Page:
Home Search Login  
Print Bookmark


» Show All     «Prev «1 ... 18 19 20 21 22 23 24 25 26 ... 36» Next»     » Slide Show

Norvell Camp Ground

The James Norvell, who gave the land that became the Norvell Camp Ground, was the husband of Mary Knott. James and Mary were the grandparents of Dr Alexander Smith Norvell, father of Van Calhoun Norvell and Dr James Knox Ladd Norvell

Bell-Buckle Methodist Church

"Salem Church and Camp-ground, located on Bell Buckle Creek, Bedford County, Tennessee, about ten miles from Shelbyville, are historic. The first cane was cut on this creek in 1805. Here at an early day was formed an important settlement. As early as 1807 or 1808, the neighborhood was included in the Duck River Circuit. Tradition says that in 1807, the neighbors cut round poles, and erected a meeting house on Mr. Norvell's land, and called it Salem." (Christian Advocate, 1876.)

The Rev. John B. McFerrin said it was built of logs and poles covered with clapboards held in place by weight poles. The men and their families who worshiped in that log church were Townsend Fugitt, Robert Blair, Burrel Featherston, William Peacock, Martin Hancock, Major Sutton, Allen Wallis, the Pearsons, Norvells, Armstrongs, McGrews, Hensleys, Davises, Greens, Kelleys, Lynches, Sruggs, Marshes, Thomases and many others. It soon became evident that the congregation had outgrown their little log church. Under the leadership of the Rev. John Brooks and others what was known as Norvell's Camp Ground was established just South of Salem Cemetery. A hewn log church took the place of the original structure. It was here that the Annual Conference held its, session in 1821.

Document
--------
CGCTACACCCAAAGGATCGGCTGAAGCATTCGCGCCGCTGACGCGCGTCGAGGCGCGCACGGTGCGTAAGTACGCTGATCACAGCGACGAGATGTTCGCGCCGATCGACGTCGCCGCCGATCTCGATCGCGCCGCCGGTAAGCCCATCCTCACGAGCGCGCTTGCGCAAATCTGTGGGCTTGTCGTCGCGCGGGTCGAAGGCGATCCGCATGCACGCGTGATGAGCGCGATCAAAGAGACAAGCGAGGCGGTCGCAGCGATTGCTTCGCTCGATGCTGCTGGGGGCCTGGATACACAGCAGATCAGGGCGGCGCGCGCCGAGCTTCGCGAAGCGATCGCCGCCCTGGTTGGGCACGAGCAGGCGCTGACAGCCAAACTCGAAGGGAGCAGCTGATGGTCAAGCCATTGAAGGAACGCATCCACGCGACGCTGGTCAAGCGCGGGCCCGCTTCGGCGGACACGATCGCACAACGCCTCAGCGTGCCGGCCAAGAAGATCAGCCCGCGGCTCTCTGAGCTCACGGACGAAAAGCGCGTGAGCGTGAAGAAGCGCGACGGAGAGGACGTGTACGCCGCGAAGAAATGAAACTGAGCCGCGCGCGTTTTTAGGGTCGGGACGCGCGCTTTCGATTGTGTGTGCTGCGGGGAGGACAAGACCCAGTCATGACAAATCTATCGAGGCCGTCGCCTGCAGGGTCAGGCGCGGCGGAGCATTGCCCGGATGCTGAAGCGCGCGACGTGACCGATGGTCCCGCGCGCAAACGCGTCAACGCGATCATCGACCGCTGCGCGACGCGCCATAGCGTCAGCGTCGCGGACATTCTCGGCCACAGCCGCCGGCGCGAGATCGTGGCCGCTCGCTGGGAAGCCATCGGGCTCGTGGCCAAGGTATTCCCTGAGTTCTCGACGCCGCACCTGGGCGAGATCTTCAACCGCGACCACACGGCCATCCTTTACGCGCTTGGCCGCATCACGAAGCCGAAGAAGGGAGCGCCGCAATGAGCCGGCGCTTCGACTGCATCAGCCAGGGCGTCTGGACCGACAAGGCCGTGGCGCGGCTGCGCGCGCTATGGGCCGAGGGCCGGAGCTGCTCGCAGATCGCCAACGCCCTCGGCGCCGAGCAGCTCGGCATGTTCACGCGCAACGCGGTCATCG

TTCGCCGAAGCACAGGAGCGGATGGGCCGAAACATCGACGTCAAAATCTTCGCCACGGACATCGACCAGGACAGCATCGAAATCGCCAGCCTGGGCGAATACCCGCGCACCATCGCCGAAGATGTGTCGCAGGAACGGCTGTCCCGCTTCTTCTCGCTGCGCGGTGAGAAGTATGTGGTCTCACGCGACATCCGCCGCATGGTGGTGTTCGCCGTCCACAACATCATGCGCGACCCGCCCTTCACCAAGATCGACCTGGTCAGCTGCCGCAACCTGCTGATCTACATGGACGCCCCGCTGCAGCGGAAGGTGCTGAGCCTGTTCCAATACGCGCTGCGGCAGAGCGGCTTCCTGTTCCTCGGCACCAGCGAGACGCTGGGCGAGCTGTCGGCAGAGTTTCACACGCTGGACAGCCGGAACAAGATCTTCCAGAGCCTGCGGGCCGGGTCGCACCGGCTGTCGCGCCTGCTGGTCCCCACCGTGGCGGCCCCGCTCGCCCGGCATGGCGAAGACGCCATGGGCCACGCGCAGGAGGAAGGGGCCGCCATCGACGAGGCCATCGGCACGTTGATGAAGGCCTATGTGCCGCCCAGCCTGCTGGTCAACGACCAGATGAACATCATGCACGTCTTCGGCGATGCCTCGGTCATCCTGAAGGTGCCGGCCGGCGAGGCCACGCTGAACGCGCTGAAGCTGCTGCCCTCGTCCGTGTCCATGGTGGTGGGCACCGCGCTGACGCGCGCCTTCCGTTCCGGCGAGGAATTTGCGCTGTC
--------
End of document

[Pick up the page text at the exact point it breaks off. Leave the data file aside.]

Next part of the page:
The Salem congregation grew, and in time the church was replaced by a frame structure. Material from this building was used in the construction of a house, still standing, known as the "Jacobs' Place." The new church was famous for its great revivals held by such men as Thomas Marks, Fountain Z. Pitts, Joseph Myers, C. C. Mayhew, John R. Thompson, and others. The Rev. A. T. Crawford was the last pastor of Old Salem.

In the year 1875 the congregation moved to the town of Bell Buckle which had grown up around the Nashville and Chattanooga Railroad depot one mile from Salem. A large brick church was constructed and continued as the place of worship of the Methodists until the year 1893.

In the meantime, Webb School, was moved from Culleoka to Bell Buckle in 1886. "Old Sawney" Webb, headmaster of the school, was a Methodist and there developed a relationship between Webb School and the Methodist Church which continues to the present. Webb School teachers have provided leadership in the church and many Webb students have been a part of its life.

In 1893 the present church was built under the leadership of the Rev. T. L. Duncan. The membership of Bell Buckle Methodist Church still embraces descendants of families which founded the original church at Old Salem. The lives of many young men of Webb School, who later entered the ministry and other professions, have been influenced by its ministry. The congregation has given one member to the world mission of the church. R. M. Paty, M.D., was sent to China in 1923.

James F. Swiney, Jr., Pastor

Owner/SourceJames F Swiney, Jr
Linked toBell Buckle, Bedford, Tennessee; KNOTT Mary; NORVELL James, Sr

» Show All     «Prev «1 ... 18 19 20 21 22 23 24 25 26 ... 36» Next»     » Slide Show

This site powered by The Next Generation of Genealogy Sitebuilding, Copyright © 2001-2006, created by Darrin Lythgoe, Sandy, Utah. All rights reserved.